Fork off Mr Ballmer!

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Any serious, committed user of GNU/Linux who hasn’t heard about the Microsoft/Novell deal has either been slightly dead or at the bottom of an Albanian tin mine shaft. When names of such quality and recognition are speaking out so vehemently and with much greater knowledge and experience than me, I’m inclined to sit up and take notice.

Stable Linux Kernel 2.6.19 Released

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Linus has just tagged v2.6.19 of his vanilla Linux kernel tree. Not many changes here, so if it doesn't compile it's your fault. But the kernel team might just fix it anyway Wink So go get it. It's one of those rare "perfect" kernels.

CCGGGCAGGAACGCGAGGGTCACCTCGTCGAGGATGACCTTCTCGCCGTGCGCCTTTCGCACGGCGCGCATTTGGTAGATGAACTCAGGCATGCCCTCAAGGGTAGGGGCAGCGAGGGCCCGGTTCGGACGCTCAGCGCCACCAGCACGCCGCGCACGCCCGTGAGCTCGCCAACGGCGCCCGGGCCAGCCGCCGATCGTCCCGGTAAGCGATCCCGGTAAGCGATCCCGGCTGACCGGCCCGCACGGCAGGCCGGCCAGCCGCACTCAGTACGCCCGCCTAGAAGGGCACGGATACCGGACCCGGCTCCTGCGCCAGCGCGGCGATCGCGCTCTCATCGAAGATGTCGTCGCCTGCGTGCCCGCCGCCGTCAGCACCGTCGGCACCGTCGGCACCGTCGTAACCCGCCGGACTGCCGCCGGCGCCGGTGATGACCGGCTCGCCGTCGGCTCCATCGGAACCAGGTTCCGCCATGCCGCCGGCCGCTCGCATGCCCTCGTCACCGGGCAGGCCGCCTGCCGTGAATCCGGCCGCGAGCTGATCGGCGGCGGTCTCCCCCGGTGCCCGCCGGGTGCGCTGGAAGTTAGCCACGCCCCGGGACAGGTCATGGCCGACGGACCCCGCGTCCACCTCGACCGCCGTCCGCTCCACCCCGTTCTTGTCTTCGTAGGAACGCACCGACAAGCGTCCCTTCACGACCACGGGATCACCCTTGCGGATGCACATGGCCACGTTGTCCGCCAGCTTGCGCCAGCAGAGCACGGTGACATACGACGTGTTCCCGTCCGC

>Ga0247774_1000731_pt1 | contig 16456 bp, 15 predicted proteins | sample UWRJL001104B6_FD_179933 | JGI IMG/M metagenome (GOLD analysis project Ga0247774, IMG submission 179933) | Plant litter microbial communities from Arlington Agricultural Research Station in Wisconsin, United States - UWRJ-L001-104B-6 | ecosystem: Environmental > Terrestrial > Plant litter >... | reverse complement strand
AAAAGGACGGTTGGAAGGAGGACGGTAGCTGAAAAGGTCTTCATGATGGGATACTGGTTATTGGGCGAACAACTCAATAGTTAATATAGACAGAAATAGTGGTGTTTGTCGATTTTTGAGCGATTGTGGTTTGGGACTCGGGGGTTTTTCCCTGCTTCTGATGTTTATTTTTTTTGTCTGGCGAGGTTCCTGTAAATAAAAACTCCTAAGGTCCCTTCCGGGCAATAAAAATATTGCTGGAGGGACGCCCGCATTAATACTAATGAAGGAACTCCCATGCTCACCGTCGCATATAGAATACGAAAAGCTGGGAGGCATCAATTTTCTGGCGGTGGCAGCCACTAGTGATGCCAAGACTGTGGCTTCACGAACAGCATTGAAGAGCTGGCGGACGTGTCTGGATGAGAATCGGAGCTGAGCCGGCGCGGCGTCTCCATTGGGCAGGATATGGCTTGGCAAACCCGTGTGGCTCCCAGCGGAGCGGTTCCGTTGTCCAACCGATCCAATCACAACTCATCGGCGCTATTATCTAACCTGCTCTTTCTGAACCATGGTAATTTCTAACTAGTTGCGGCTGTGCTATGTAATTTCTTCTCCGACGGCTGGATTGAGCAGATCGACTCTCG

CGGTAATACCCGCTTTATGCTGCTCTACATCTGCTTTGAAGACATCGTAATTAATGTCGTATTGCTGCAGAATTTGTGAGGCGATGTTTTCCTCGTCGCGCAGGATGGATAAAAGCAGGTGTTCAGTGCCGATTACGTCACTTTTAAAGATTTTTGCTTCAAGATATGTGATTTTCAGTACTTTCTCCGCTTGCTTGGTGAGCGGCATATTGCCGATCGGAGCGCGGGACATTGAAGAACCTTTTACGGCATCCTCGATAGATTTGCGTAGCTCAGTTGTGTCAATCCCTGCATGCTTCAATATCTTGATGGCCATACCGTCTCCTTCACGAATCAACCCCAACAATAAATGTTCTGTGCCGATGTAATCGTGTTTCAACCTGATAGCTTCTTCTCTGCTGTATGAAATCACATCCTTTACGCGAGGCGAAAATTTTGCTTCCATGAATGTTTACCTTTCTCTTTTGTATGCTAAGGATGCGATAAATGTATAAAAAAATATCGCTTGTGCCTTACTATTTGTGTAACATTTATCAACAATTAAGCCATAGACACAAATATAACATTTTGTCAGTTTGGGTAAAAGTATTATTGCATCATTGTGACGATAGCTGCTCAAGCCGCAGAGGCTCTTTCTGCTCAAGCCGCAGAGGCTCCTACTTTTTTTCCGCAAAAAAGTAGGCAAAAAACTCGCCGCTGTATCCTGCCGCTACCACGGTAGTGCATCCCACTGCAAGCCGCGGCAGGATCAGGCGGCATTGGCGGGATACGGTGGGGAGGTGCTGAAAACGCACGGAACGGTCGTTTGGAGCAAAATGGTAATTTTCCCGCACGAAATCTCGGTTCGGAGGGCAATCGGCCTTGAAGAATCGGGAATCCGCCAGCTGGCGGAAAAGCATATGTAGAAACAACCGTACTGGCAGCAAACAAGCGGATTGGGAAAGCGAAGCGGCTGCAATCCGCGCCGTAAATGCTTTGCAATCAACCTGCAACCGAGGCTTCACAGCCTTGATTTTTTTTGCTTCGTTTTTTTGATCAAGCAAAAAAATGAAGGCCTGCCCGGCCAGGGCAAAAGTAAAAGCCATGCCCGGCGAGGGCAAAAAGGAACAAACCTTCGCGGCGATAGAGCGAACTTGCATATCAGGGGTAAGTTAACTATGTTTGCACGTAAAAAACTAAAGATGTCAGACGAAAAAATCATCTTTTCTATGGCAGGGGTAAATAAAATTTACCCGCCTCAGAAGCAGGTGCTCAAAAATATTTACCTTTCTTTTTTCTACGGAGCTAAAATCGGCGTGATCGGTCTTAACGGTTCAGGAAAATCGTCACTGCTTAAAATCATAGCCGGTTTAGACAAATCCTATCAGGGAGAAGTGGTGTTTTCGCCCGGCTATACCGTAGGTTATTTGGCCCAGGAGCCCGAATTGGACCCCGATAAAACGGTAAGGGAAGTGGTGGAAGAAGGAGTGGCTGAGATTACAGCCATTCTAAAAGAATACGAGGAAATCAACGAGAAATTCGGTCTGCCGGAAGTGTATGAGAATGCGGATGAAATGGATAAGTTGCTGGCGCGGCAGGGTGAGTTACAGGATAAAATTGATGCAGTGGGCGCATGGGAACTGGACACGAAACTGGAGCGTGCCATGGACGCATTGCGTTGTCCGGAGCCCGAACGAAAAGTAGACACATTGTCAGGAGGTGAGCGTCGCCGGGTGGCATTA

BeleniX LiveCD v0.5.1 Screenshots

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BeleniX, our favorite OpenSolaris-based LiveCD here at Phoronix, has come out with a new release. New in BeleniX 0.5.1 Firefox 2.0, Thunderbird, Koffice 1.6.0, C++ runtime libraries from the SUN Studio Suite, and the inclusion of NVIDIA's proprietary display drivers. BeleniX 0.5.1 is also up to date with OpenSolaris build 52. If you've never tried out BeleniX, it's certainly a handy LiveCD worth trying out.

Nice Screenshots.

Firefox Logo Crop Circle from Google Maps

Nixcraft has linked to the famous Firefox Logo Crop Circle from Google Maps and earth. Pretty cool. Take a click.

Make a DVD Slideshow Using QDVDAuthor

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Last weekend a family member asked me if I knew how to create slideshow on a DVD and it got me thinking. After browsing the apps in the DVD Authoring category I settled upon QDVDAuthor and decided to give it a try.

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More in Tux Machines

Graphics: Vulkan and Vega M

  • Vulkan Virgl Has Kicked Off For Supporting This Graphics/Compute API Within VMs